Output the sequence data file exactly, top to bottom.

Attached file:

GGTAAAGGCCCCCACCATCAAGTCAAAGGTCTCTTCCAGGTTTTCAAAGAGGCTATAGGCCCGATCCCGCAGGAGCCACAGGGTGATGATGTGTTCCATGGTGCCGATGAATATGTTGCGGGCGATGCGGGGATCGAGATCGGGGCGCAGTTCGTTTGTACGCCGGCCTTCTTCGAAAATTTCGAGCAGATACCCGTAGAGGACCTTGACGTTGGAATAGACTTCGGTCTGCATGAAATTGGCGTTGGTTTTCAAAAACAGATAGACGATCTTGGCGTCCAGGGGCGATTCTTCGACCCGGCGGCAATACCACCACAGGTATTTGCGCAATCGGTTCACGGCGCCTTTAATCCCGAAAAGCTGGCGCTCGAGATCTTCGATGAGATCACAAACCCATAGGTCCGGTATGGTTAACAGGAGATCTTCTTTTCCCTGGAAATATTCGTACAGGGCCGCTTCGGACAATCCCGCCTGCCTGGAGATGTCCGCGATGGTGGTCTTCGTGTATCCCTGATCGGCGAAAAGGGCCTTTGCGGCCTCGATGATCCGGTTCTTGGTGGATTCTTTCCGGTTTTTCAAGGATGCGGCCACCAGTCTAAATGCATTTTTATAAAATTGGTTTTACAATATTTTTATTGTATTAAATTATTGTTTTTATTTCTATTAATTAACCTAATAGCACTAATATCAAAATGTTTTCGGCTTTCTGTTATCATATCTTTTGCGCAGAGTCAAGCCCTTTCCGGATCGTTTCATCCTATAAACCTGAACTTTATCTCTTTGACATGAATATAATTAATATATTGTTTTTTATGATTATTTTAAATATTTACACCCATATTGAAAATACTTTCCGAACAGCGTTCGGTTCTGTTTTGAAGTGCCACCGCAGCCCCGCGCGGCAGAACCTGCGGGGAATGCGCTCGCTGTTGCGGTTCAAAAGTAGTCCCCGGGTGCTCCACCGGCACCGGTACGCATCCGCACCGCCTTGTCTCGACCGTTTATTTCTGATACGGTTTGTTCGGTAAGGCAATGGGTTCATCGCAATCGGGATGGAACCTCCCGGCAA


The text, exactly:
GGTAAAGGCCCCCACCATCAAGTCAAAGGTCTCTTCCAGGTTTTCAAAGAGGCTATAGGCCCGATCCCGCAGGAGCCACAGGGTGATGATGTGTTCCATGGTGCCGATGAATATGTTGCGGGCGATGCGGGGATCGAGATCGGGGCGCAGTTCGTTTGTACGCCGGCCTTCTTCGAAAATTTCGAGCAGATACCCGTAGAGGACCTTGACGTTGGAATAGACTTCGGTCTGCATGAAATTGGCGTTGGTTTTCAAAAACAGATAGACGATCTTGGCGTCCAGGGGCGATTCTTCGACCCGGCGGCAATACCACCACAGGTATTTGCGCAATCGGTTCACGGCGCCTTTAATCCCGAAAAGCTGGCGCTCGAGATCTTCGATGAGATCACAAACCCATAGGTCCGGTATGGTTAACAGGAGATCTTCTTTTCCCTGGAAATATTCGTACAGGGCCGCTTCGGACAATCCCGCCTGCCTGGAGATGTCCGCGATGGTGGTCTTCGTGTATCCCTGATCGGCGAAAAGGGCCTTTGCGGCCTCGATGATCCGGTTCTTGGTGGATTCTTTCCGGTTTTTCAAGGATGCGGCCACCAGTCTAAATGCATTTTTATAAAATTGGTTTTACAATATTTTTATTGTATTAAATTATTGTTTTTATTTCTATTAATTAACCTAATAGCACTAATATCAAAATGTTTTCGGCTTTCTGTTATCATATCTTTTGCGCAGAGTCAAGCCCTTTCCGGATCGTTTCATCCTATAAACCTGAACTTTATCTCTTTGACATGAATATAATTAATATATTGTTTTTTATGATTATTTTAAATATTTACACCCATATTGAAAATACTTTCCGAACAGCGTTCGGTTCTGTTTTGAAGTGCCACCGCAGCCCCGCGCGGCAGAACCTGCGGGGAATGCGCTCGCTGTTGCGGTTCAAAAGTAGTCCCCGGGTGCTCCACCGGCACCGGTACGCATCCGCACCGCCTTGTCTCGACCGTTTATTTCTGATACGGTTTGTTCGGTAAGGCAATGGGTTCATCGCAATCGGGATGGAACCTCCCGGCAA